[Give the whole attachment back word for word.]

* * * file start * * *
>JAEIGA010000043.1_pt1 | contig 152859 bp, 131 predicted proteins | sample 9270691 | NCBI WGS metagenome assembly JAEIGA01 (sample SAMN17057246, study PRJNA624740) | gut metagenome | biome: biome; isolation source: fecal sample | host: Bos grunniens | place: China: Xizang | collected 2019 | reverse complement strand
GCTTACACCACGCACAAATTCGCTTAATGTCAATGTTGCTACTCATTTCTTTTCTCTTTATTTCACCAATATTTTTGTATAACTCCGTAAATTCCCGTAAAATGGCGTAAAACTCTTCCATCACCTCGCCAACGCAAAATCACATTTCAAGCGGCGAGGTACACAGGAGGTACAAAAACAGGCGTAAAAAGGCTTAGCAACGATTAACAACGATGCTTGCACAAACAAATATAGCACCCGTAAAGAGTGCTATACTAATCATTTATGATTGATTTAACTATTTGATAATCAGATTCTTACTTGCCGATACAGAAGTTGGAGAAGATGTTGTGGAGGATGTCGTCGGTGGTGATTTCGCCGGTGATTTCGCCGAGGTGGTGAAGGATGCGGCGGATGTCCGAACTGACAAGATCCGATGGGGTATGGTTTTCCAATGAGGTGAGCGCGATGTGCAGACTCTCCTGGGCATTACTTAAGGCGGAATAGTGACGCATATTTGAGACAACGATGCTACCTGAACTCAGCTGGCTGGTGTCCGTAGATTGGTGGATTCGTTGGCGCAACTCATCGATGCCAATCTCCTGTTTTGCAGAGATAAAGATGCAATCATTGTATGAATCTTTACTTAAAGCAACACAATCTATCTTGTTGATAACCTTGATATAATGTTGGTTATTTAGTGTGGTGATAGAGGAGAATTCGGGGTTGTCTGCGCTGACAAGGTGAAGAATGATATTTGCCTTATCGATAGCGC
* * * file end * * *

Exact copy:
>JAEIGA010000043.1_pt1 | contig 152859 bp, 131 predicted proteins | sample 9270691 | NCBI WGS metagenome assembly JAEIGA01 (sample SAMN17057246, study PRJNA624740) | gut metagenome | biome: biome; isolation source: fecal sample | host: Bos grunniens | place: China: Xizang | collected 2019 | reverse complement strand
GCTTACACCACGCACAAATTCGCTTAATGTCAATGTTGCTACTCATTTCTTTTCTCTTTATTTCACCAATATTTTTGTATAACTCCGTAAATTCCCGTAAAATGGCGTAAAACTCTTCCATCACCTCGCCAACGCAAAATCACATTTCAAGCGGCGAGGTACACAGGAGGTACAAAAACAGGCGTAAAAAGGCTTAGCAACGATTAACAACGATGCTTGCACAAACAAATATAGCACCCGTAAAGAGTGCTATACTAATCATTTATGATTGATTTAACTATTTGATAATCAGATTCTTACTTGCCGATACAGAAGTTGGAGAAGATGTTGTGGAGGATGTCGTCGGTGGTGATTTCGCCGGTGATTTCGCCGAGGTGGTGAAGGATGCGGCGGATGTCCGAACTGACAAGATCCGATGGGGTATGGTTTTCCAATGAGGTGAGCGCGATGTGCAGACTCTCCTGGGCATTACTTAAGGCGGAATAGTGACGCATATTTGAGACAACGATGCTACCTGAACTCAGCTGGCTGGTGTCCGTAGATTGGTGGATTCGTTGGCGCAACTCATCGATGCCAATCTCCTGTTTTGCAGAGATAAAGATGCAATCATTGTATGAATCTTTACTTAAAGCAACACAATCTATCTTGTTGATAACCTTGATATAATGTTGGTTATTTAGTGTGGTGATAGAGGAGAATTCGGGGTTGTCTGCGCTGACAAGGTGAAGAATGATATTTGCCTTATCGATAGCGC